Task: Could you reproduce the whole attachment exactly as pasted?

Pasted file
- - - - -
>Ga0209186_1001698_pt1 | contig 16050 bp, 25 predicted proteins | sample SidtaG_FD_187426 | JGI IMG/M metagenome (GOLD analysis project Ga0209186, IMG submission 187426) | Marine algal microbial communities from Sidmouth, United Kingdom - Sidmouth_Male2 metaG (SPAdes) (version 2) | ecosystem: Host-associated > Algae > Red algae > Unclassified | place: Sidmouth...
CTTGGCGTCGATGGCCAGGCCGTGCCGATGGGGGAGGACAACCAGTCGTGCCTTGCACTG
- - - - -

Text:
>Ga0209186_1001698_pt1 | contig 16050 bp, 25 predicted proteins | sample SidtaG_FD_187426 | JGI IMG/M metagenome (GOLD analysis project Ga0209186, IMG submission 187426) | Marine algal microbial communities from Sidmouth, United Kingdom - Sidmouth_Male2 metaG (SPAdes) (version 2) | ecosystem: Host-associated > Algae > Red algae > Unclassified | place: Sidmouth...
CTTGGCGTCGATGGCCAGGCCGTGCCGATGGGGGAGGACAACCAGTCGTGCCTTGCACTG